This week I took Mom’s old “Dell” (actually a Compaq) home and erased the hard drive so that the computer could be junked. She didn’t want me to take it home because she knew it would just end up in my junk room with other obsolete stuff that I haven’t thrown away. I told her that every now and then there would be places set up where computers could be recycled. Unfortunately, they had just had one in Dekalb and I missed it. She called the next day and said she had heard on Clark Howard that you could turn in old computers at the Atlanta stadium today. I dug up my oldest Dell (bought in 1996), which was the one that Mom and Dad used for a few years. It had two hard drives in it. One was 1.6 GB and the other was 5.6 GB. As I had done with the Compaq, I took out the hard drive and connected it to my Dell so that I could format the drive, load it up with junk files (TV episodes) and then format it again. The 1.6 GB drive made a loud clicking when it spun up, so I could access it. Then I just put the hard drives back in the computers, but not connected.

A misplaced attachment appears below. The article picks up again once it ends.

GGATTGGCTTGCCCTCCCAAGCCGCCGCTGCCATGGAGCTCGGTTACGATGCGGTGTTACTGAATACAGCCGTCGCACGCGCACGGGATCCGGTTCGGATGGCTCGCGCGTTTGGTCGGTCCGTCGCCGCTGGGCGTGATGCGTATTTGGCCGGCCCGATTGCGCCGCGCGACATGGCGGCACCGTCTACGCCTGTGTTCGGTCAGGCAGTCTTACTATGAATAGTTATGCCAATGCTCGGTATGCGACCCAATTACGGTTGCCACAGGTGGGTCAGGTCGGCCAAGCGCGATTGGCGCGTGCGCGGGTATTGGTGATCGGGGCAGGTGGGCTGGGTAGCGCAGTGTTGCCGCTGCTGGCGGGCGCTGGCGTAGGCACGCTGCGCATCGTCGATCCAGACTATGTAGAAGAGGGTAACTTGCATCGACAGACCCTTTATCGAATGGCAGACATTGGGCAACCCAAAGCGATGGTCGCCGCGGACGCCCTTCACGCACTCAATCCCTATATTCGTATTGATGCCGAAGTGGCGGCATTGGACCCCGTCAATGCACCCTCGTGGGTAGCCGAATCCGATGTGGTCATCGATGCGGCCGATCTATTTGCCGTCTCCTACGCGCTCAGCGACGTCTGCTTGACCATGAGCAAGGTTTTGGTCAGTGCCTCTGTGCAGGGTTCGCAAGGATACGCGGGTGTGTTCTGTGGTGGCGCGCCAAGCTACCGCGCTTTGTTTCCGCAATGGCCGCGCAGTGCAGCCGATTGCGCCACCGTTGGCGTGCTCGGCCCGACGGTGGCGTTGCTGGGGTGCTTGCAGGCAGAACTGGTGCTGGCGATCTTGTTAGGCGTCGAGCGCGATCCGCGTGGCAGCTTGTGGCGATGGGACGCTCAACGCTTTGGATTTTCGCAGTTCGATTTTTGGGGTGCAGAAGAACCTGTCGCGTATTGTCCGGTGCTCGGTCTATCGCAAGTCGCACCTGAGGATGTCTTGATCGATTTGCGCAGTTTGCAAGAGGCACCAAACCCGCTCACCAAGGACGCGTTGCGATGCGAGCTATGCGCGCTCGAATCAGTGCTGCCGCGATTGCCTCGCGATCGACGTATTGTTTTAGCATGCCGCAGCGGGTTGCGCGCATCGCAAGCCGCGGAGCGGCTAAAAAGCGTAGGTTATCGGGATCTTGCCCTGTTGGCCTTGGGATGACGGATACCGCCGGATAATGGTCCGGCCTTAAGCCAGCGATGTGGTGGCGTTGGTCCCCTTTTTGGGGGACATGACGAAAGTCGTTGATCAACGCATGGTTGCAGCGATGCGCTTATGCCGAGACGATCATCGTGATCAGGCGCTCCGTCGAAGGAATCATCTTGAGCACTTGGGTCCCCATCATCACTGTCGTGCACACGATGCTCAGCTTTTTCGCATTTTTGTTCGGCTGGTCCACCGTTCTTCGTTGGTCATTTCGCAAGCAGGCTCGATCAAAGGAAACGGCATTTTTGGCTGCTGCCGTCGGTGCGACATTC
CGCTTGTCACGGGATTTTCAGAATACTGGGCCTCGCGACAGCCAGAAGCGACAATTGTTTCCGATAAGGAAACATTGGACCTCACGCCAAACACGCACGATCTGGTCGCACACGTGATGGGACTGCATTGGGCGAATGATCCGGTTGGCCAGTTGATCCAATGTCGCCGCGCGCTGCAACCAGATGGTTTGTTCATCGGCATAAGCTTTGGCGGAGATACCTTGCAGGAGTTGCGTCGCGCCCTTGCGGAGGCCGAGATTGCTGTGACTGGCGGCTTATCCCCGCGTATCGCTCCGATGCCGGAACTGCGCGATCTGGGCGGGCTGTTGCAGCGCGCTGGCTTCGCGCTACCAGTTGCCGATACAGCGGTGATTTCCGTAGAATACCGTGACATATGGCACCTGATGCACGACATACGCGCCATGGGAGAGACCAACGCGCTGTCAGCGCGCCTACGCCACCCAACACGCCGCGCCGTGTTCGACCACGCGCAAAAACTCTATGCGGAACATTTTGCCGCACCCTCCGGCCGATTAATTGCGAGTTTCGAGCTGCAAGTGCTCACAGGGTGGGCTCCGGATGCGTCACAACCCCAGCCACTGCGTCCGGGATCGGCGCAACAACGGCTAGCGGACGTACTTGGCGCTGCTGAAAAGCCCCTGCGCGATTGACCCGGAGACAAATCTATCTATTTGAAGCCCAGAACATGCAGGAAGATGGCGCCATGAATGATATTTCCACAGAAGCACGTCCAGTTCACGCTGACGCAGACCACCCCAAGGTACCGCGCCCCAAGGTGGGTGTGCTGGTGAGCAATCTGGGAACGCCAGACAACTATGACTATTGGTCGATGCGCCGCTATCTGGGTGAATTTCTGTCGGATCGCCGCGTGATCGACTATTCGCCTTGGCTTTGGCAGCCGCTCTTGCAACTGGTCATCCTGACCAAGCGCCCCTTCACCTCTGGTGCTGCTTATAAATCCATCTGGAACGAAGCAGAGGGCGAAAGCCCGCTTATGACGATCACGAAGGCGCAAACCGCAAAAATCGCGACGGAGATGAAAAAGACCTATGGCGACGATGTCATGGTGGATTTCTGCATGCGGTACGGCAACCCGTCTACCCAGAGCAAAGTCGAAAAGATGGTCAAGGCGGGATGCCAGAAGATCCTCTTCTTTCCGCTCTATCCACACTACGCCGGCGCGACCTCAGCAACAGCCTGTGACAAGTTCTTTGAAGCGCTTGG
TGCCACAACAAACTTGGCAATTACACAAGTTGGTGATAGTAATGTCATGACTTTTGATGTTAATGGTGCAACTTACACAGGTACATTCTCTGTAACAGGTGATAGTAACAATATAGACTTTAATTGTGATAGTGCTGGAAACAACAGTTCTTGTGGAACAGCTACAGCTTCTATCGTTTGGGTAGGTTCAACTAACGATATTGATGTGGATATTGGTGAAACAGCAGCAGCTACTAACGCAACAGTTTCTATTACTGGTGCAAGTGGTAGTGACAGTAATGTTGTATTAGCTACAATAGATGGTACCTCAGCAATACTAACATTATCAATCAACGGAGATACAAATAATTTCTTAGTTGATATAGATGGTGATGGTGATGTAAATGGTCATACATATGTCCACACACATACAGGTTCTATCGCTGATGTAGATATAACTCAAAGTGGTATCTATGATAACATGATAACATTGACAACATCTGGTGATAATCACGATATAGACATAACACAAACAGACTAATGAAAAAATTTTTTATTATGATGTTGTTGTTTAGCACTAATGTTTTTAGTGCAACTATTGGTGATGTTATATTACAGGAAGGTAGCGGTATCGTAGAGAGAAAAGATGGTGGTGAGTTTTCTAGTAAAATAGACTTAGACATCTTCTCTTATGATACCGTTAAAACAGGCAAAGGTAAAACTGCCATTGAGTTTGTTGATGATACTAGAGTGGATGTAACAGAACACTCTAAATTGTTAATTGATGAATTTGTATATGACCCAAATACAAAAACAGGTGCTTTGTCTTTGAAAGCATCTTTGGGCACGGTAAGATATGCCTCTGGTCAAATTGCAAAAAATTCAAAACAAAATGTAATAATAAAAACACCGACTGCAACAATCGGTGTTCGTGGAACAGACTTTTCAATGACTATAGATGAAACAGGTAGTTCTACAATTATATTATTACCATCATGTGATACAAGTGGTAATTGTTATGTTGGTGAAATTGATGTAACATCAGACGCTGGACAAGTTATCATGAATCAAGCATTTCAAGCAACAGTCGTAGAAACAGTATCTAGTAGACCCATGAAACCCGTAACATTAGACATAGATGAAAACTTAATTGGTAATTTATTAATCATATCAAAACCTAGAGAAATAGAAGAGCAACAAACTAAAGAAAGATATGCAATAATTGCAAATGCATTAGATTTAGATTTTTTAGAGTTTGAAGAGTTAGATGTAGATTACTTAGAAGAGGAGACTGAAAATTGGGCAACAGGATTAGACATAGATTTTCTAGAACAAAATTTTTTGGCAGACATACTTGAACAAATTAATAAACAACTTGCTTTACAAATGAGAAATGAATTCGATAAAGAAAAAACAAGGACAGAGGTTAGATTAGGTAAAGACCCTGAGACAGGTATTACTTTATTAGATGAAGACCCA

Anyway, I drove down to the stadium at about noon. They were very organized with a lot of volunteers that directed me to a group of people who quickly removed everything I had and then I just drove off. It was almost like getting a pit stop. In no time they had hauled off three computers (my old Dell, the Compaq, and Susan’s old computer), two Dell CRT monitors (one 15″ and one 17″), and two old Powerbooks, the 520c and the 5300c. The 5300 was all dissembled and in a bag after my failed attempt to convert it to an electronic picture frame.
A lot of electronics like this are shipped overseas where the parts are separated as much as possible and the metal extracted (copper, steel, lead, tiny amounts of gold and other precious metals) or the glass melted down (from CRT monitors).
I still have my new laptop, my 3-year-old Dell desktop, and its precursor (from 2000) which I have set up as kind of a media center so that I can play iTunes through my stereo (though I don’t use it hardly ever).